Both auctions are parametrized by an ordering on the categories: each of the possible orderings yields a different auction. The ordering should be fixed in advance and not depend on the agents’ values.
We present the auctions using a running example with three categories in the following order: buyers, sellers and mediators. The recipe is . In each category there are five agents. The agents’ values are:

Buyers: 17, 14, 13, 9, 6.

Sellers: 1, 4, 5, 8, 11.

Mediators: 1, 3, 4, 7, 10.
3.1 Externalcompetition auction
The auction requests the agents to report their values, and then proceeds as follows.
Step 1: Optimal trade calculation.
Order the agents in each category by descending order of their value. Combine the highestvalue agents in each category to a PS. Combine the nexthighestvalue agents in each category into a PS. Keep constructing PS as long as the GFT of the constructed PS is positive. The resulting set of PS is the optimal trade. We denote by the number of PS in the optimal trade.
In the running example, and the optimal trade contains the following PS: with GFT , with GFT , and with GFT . The remaining market, denoted by , contains two buyers , two sellers and two mediators .
Step 2.
Order the procurementsets in the optimal trade by ascending GFT, such that, . In the running example, is the PS .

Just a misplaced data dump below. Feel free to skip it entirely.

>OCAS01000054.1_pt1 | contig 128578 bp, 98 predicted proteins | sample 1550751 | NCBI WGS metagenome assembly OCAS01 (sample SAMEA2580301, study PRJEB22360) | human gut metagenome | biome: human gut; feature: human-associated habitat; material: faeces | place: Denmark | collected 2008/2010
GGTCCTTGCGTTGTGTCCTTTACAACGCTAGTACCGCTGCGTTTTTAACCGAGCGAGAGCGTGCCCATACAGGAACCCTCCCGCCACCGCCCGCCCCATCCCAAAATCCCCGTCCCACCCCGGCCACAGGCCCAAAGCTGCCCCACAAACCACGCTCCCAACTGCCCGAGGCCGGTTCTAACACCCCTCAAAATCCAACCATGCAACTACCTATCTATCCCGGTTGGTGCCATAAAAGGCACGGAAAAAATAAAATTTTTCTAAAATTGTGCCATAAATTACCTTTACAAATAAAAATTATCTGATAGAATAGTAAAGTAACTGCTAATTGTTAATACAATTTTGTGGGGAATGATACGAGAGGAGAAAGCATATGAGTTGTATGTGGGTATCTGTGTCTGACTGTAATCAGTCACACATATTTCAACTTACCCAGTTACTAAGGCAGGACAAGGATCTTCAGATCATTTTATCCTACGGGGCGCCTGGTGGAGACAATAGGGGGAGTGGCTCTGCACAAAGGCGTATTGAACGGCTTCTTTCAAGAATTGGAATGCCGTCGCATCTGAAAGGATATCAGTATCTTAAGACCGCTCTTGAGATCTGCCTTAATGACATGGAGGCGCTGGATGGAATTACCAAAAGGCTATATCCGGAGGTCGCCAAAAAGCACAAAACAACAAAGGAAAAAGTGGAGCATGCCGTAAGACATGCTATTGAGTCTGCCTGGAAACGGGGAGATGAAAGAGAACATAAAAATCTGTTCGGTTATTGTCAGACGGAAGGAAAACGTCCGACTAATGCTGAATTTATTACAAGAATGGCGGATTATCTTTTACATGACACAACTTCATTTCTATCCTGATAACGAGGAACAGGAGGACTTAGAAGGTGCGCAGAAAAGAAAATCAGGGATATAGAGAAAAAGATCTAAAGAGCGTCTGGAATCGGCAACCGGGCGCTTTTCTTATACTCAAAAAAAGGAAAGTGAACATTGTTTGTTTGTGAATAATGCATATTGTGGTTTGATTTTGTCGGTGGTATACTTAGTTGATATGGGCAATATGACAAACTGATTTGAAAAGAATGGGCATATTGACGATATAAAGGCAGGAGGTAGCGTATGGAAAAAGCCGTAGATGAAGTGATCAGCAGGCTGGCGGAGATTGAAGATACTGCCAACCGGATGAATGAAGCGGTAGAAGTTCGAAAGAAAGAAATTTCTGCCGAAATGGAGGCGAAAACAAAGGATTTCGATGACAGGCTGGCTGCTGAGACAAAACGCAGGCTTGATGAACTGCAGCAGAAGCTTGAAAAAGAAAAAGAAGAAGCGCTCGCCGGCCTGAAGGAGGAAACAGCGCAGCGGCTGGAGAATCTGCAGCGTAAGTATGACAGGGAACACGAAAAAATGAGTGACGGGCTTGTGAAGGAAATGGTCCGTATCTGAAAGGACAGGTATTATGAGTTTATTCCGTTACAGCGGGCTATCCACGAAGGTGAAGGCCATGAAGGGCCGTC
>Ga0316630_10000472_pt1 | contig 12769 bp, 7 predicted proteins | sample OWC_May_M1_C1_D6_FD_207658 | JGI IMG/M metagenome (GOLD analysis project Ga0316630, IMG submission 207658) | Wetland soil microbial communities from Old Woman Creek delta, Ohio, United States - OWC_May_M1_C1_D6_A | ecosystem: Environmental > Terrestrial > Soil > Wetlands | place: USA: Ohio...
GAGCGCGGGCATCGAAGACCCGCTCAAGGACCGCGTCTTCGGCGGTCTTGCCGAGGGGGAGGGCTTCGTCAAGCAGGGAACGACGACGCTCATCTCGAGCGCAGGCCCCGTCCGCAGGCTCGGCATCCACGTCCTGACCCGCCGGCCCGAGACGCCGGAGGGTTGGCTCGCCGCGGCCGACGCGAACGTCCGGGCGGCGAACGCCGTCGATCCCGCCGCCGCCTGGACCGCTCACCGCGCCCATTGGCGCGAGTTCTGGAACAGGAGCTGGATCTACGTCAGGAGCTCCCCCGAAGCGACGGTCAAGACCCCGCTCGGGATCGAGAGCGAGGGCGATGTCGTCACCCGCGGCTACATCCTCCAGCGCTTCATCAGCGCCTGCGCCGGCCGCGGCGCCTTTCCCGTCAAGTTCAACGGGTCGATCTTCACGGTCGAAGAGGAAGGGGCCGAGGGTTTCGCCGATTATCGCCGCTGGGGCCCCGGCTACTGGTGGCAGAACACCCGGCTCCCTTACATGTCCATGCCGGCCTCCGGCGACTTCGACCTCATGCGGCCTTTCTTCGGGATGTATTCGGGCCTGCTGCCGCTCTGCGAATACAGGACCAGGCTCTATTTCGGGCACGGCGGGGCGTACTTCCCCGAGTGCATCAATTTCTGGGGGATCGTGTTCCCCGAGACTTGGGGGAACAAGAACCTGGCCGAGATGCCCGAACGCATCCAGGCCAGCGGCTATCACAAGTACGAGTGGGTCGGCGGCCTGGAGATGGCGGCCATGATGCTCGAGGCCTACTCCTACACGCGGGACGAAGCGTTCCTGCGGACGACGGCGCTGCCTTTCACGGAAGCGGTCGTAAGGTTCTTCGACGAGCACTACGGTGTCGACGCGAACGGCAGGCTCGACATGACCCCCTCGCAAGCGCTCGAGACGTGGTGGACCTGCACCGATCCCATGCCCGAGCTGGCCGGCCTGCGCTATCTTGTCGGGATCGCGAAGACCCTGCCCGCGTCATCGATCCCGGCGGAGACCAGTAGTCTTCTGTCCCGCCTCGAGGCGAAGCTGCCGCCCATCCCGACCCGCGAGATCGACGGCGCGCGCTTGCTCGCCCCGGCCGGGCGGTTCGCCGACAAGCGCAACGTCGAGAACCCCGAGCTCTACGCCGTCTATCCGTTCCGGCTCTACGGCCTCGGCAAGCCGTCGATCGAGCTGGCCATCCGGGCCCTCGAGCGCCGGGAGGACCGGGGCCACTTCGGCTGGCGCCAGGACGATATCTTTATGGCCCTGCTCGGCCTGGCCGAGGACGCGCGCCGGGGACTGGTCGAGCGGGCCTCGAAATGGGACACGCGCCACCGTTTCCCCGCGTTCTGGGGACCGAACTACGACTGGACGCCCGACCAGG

Step 3.
Consider the agents in in the predetermined order of categories. Initialize to the first agent in by this ordering. In the running example, it is the buyer .
Step 4.
Look for an external competition to with a largest GFT. There are two cases.
Case 4a.
No external competition for is found. Then, is removed from the trade (and added to ), and we go back to step 4 with being the next agent in .
In the running example, we consider first the buyer . The maximum GFT of a PS that contains this buyer and agents from is , for the PS . This GFT is negative so it is not considered an external competition. Hence, the buyer is removed from trade.
Case 4b.
An external competition for is found; denote it by . From now on we call this agent the pivot agent and its category the pivot category. Denote the pivot category by . For each , denote by the value of the single agent in . Trade prices are calculated as follows:

The price for each agent in category is set to the value .

The price for each agent in category is set to: .
In the running example, the next member of (after the buyer is removed) is the seller . The maximum GFT of a PS that contains this seller and agents from is , for the PS ; note that the removed buyer participates in this PS. This GFT is positive so it is an external competition; the pivot category is the sellers’ category.
The prices are set to for the buyers (like the buyer in ), for the mediators (like the mediator in ), and for the sellers. The final pricevector is thus , i.e., all buyers pay , all sellers receive and all mediators receive .